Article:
Scots study says “family dinner hour” does NOT make kids healthier


RESEARCHERS have debunked the widespread belief that children who eat with their parents grow up to lead healthier diets and lifestyles.

Experts have claimed the  “family dinner hour” cuts back on eating of unhealthy foods and can even reduce alcohol and cannabis abuse in later life.

But a Scottish study of more than 2,000 youngsters found there was no evidence to suggest eating with parents had an impact on good diet or healthy living.

Study says children would be healthier if they ate the same foods as their parents because ‘child-friendly’ alternatives aren’t as nutritional. (Pic: Peggy Greb)
Study says children would be healthier if they ate the same foods as their parents because ‘child-friendly’ alternatives aren’t as nutritional.
(Pic: Peggy Greb)


Instead the best long-term results were found when youngsters ate the same food as their parents rather than separate “child friendly” dishes.

There are now calls for mums and dads to go back to a “like it or lump it” attitude and feed children “grown up” food.

Dr Valeria Skafida, medical sociologist at the Centre for Research on Families and Relationships at Edinburgh University, examined the eating habits of 2332 children under five-years-old in Scotland.

The data was then collected by the Scottish Government’s Growing up in Scotland study.

Dr Skafida analysed the quality of the food by examining how often they ate fruit and vegetables compared with crisps, sweets, fizzy drinks and whether they snacked between meals.

The paper said: “When children refuse to eat adult food during the family meal it is a common coping strategy for parents to create separate and different child-friendly food alternatives often of inferior nutritional value to the family meal.

“This seems to be a widespread phenomenon also reflected in child menus offered at restaurants which are typically of poorer nutritional value than adult equivalents.”

Dr Skafida also suggested children would be healthier if they ate the same foods as their parents because ‘child-friendly’ alternatives aren’t as nutritional.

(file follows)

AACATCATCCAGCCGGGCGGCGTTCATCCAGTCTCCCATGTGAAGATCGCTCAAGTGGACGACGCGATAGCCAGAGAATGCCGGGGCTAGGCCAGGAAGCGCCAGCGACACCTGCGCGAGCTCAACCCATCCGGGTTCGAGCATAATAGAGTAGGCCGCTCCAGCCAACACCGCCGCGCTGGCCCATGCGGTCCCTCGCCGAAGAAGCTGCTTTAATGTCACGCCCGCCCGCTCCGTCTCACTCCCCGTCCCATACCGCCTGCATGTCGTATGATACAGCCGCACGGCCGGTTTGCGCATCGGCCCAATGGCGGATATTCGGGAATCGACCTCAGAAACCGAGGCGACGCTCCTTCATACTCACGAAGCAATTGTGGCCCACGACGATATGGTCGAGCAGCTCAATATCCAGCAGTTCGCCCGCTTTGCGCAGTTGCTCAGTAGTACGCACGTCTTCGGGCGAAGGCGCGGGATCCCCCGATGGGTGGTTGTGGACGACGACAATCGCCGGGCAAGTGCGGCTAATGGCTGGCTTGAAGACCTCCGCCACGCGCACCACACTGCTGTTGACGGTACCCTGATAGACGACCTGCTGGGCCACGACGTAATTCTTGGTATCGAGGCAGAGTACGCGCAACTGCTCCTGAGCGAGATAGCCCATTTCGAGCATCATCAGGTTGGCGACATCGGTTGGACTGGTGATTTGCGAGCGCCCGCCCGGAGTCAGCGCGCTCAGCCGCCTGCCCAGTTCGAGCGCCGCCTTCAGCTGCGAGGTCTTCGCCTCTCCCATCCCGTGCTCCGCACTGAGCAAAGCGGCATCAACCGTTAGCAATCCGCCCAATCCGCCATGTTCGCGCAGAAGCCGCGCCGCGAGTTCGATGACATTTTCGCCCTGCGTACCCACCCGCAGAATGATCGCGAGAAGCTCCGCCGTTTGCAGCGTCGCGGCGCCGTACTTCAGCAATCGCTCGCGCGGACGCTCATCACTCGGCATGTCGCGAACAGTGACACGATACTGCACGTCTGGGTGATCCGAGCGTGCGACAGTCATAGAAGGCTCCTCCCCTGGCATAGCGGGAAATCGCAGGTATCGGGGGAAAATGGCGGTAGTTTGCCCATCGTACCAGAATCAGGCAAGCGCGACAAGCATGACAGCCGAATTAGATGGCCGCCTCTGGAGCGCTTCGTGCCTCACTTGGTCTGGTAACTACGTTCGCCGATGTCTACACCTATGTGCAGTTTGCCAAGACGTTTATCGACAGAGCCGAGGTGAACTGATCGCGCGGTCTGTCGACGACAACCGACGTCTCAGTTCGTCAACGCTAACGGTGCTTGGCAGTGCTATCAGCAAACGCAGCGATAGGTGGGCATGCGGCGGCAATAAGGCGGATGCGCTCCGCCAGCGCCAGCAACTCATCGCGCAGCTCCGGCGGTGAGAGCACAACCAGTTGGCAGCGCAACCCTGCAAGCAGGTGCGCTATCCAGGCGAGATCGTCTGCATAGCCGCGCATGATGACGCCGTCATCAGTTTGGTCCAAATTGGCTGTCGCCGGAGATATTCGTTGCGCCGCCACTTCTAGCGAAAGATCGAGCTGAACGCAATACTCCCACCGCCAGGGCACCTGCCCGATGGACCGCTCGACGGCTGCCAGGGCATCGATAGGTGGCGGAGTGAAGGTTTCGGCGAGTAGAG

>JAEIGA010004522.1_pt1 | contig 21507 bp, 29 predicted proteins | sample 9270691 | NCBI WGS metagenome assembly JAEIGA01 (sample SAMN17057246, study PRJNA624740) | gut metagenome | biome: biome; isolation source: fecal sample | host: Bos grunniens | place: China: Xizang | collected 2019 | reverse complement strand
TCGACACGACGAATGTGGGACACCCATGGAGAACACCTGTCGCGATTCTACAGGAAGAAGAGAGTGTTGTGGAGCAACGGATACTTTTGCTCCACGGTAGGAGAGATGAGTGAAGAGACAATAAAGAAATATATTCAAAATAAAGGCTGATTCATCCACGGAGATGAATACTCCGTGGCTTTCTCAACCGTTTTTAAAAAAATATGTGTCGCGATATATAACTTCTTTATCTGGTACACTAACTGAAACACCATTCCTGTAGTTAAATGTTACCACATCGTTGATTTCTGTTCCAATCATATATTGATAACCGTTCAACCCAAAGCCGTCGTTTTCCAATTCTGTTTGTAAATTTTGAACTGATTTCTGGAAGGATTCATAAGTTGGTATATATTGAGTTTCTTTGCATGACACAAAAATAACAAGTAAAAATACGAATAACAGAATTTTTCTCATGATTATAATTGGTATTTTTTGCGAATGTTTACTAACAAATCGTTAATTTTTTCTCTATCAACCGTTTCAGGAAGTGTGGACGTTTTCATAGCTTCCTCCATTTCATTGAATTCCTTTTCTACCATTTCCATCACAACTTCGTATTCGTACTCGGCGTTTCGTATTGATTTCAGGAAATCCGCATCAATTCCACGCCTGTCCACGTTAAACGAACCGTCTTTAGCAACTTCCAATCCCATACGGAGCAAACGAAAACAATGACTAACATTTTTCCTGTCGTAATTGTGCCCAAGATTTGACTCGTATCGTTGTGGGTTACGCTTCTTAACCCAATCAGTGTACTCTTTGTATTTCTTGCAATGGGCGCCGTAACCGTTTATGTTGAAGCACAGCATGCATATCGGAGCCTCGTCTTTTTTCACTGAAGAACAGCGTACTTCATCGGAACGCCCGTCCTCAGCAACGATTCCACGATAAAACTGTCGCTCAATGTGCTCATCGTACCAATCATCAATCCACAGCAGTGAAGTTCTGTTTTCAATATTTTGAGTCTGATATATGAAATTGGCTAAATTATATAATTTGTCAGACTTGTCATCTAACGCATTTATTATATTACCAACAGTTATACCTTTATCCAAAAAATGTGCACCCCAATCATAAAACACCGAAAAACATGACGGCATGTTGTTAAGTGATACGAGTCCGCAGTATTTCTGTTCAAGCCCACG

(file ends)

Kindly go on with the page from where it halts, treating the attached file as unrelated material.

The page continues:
The study added: “Children are nutritionally better-off by eating the same food as parents and this holds independently of whether children eat meals together or not.

“Eating at the same time as the rest of the family or eating with parents, are not significantly associated with diet.”

Parents Ivonne and Joseph Hughes agreed with the benefits of feeding children the same food as themselves.

Their two youngsters – five-year-old Iliana and two-year-old Oscar – have had joint meals with their parents since they could handle solid food.

Mrs Hughes – an environmental scientist from Glasgow aged 40 – said: “”Food is important to both Joseph and me.

“I enjoy cooking and we wanted our children to eat a wide variety of food. It was a conscious decision to get them to eat the same as us and it also made sense on a practical level.

“I just have to make one dinner rather than separate dinners for the adults and children.”



In December last year, Azmina Govindji, of the British Dietetic Association, said: “Eating habits developed in childhood die hard, and eating at a table with the family instead of in front of the TV helps reduce chances of mindless eating, which an increase the likelihood of obesity.

“This study reinforces the view that children learn more from what we do than what we say, so it’s the role modelling that helps shape their future habits.”

Research in 2004 by the Royal College of London said the earlier children are introduced to fruit and vegetables the more frequently they eat them in later life.

And a study by the National Centre on Addiction and Substance Abuse at Columbia University in the US (CASA) said when families dine together they eat more vegetables and fruits and fewer foods with trans fats.

They claimed children are less likely to become overweight, they are more likely to stay away from cigarettes, school grades will improve and they are less likely to try cannabis or alcohol.

But Ryan James, chairman of Glasgow Restaurant Association, agreed with the findings of Dr Skafida.

He said: “In my restaurants we offer smaller portions to children rather than children’s menus and I think there is a move towards this.

“When I was growing up it was a case of either ‘liking it or lumping it’ and there’s maybe a good case for going back to that.”

A separate research paper – the Family Meal Panacea – explored how different aspects of family meals including habits and enjoyment relate to children’s diets.

It found Scottish children have among the worst diets in the developed world with around 35% of teenage girls being overweight or obese.

According to 2012 data from the International Association for the Study of Obesity this is more than anywhere else in Europe.

A spokeswoman for the Scottish Government said: “We are working with the industry and consumers to make sure food is as healthy as possible and it is easy to make healthy choices.

“Research shows that when a parent eats healthily and takes exercise it is more likely their children will too.”